One bite of Lone Star Farm Beef tells you that this farm and their butcher are doing so many things right.
Years ago, Ernie and Elmina Beiler decided that when they were going to raise free-range beef, they weren’t going to take any shortcuts. They’ve decided to keep a small herd–fewer than 100 cows–so they can keep close tabs on all aspects of the farm and herd. They’ve chosen to raise the cattle without antibiotics or hormones, and to feed them a very balanced diet.
The Beilers give their herd as much grazing time as possible, and when they need to supplement, while commercial beef operations primarily feed their animals corn kernels, the Beilers’ herd eats the whole cornstalk–nutritious corn silage grown on the farm and served along with hay and grain. They keep the calves with their mothers and let them roam. They implemented a conservation plan to keep their farm environmentally healthy. And they have their butcher dry age all of the beef for 14-21 days.
Every choice a beef farmer makes impacts the taste of the beef, but dry aging is definitely a crucial final step.
A very small percentage of beef in the U.S. is dry aged. It’s hard to find any supermarket beef that uses this method, and none but the very best restaurants and steakhouses use dry aged beef.
That’s because it takes longer than wet aging and some of the meat’s volume is lost. In dry aging, the meat loses water-weight and its dry exterior must be completely trimmed. It also means that the beef stays at the butcher’s longer, taking up cold storage space, so butchers often charge extra for dry aging. Dry-aging is one more sign that Lone Star Farm is not taking any short cuts and is committed to the best practices.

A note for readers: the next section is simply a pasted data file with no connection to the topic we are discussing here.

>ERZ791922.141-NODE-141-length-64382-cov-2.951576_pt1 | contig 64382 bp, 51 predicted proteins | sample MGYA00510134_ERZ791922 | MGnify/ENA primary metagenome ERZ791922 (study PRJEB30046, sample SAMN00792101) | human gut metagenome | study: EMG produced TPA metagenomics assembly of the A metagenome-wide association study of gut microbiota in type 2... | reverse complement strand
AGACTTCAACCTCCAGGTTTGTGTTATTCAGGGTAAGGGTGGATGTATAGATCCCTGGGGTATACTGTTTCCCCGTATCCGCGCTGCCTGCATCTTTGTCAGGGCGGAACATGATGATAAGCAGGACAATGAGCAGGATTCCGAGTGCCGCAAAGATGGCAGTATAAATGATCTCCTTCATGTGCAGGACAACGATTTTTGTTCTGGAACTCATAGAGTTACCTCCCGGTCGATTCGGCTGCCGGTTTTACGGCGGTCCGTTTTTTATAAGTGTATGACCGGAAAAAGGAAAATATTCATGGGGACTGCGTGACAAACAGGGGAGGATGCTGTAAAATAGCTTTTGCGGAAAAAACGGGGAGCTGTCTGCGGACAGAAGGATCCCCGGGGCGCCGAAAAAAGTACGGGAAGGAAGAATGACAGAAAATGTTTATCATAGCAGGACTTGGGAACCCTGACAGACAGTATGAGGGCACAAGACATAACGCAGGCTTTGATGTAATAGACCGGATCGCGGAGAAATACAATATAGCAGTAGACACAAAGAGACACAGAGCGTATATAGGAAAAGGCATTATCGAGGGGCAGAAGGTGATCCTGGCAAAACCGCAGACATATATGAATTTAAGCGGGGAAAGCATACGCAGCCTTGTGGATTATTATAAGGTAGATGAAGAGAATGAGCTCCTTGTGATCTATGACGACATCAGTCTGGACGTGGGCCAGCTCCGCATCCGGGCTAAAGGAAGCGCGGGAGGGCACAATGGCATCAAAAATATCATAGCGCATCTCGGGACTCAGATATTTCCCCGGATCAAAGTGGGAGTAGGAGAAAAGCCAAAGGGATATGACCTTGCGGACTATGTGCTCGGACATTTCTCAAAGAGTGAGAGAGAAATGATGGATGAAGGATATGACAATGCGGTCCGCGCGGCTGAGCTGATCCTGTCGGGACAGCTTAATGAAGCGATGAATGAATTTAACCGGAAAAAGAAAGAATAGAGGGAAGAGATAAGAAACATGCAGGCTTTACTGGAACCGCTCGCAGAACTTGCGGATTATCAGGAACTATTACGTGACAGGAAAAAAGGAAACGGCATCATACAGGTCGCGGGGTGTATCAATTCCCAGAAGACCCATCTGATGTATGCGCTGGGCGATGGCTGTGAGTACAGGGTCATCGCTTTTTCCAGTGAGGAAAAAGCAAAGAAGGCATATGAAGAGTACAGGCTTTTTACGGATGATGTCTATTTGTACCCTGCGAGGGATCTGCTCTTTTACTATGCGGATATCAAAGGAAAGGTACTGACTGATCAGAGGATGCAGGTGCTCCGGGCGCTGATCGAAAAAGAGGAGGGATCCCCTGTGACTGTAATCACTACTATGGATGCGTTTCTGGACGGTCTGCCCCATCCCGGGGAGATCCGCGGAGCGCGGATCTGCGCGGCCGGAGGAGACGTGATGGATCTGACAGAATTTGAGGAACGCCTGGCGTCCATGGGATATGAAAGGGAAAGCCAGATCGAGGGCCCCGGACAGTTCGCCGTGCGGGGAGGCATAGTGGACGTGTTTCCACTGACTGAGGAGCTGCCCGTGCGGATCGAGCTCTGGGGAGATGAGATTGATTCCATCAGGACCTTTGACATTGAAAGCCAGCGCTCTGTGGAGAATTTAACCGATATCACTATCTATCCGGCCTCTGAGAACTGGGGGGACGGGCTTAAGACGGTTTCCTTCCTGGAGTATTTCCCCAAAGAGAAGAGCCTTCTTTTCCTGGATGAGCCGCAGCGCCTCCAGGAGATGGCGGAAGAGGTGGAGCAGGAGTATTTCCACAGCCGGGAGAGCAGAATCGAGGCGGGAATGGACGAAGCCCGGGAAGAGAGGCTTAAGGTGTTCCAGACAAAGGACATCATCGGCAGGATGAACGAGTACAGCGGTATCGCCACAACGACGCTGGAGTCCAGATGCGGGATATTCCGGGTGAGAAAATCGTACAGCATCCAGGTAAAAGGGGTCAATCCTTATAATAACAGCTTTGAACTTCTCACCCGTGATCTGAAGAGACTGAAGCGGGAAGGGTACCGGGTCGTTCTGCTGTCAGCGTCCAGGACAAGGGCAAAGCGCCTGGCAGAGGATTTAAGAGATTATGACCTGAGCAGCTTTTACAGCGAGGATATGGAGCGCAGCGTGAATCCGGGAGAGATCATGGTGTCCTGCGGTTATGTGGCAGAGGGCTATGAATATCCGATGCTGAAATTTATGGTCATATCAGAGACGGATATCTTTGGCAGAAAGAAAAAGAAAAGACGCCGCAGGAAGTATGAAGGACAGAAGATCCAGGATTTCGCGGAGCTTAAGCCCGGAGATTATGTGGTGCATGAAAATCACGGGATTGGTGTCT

What is Dry Aging?
Beef is usually aged in one of two ways. When it is wet aged, as is the case for nearly all supermarket and most restaurant beef, the butcher seals the cuts in plastic and keeps these small portions in a fridge. When it is “dry aged,” as is the case for top-notch steakhouse beef, the meat hangs from a hook in cold storage. In both aging processes, the enzymes that are naturally present in the meat break down muscle tissue, improving the taste and texture. The difference–and it’s a crucial one–is that because dry aged beef is exposed to the air, dehydration further concentrates the meat’s flavor.
“Dry aging does for red meat what cave aging does for cheese or cellaring for Bordeaux,” writes Larry Olmsted in Forbes. It “improves the taste greatly with time.”
“Dry aging,” Olmsted continues, “is so important that it supplants USDA grades: dry aged choice beef tastes much better than the highest grade, prime, un-aged.”
This aging process not only results in better flavor, it also harkens back to traditional, more natural, practices. Thirty-five years ago, all beef that wasn’t cured or canned had been dry aged, according to the article “Dry vs. Wet: A Butcher’s Guide to Aging Meat,” in The Atlantic. “What happened?” the article asks. “Why is properly hung beef such an oddity today if it was the industry standard such a short time ago?” The article says that the meatpacking industry learned it could save time and money by placing meat in vacuum-sealed plastic bags.
But the Beiler family knows that “faster” doesn’t mean “better,” and they let themselves be guided by what is better, healthier and most natural.
The Next Step: Cooking Recommendations for Steaks and Roasts
Once you have the dry aged steaks, roasts or other beef, cooking methods make a huge difference too. Be sure to check out our Steak & Roast Cooking Recommendations to make sure your beef achieves the perfection it’s destined for!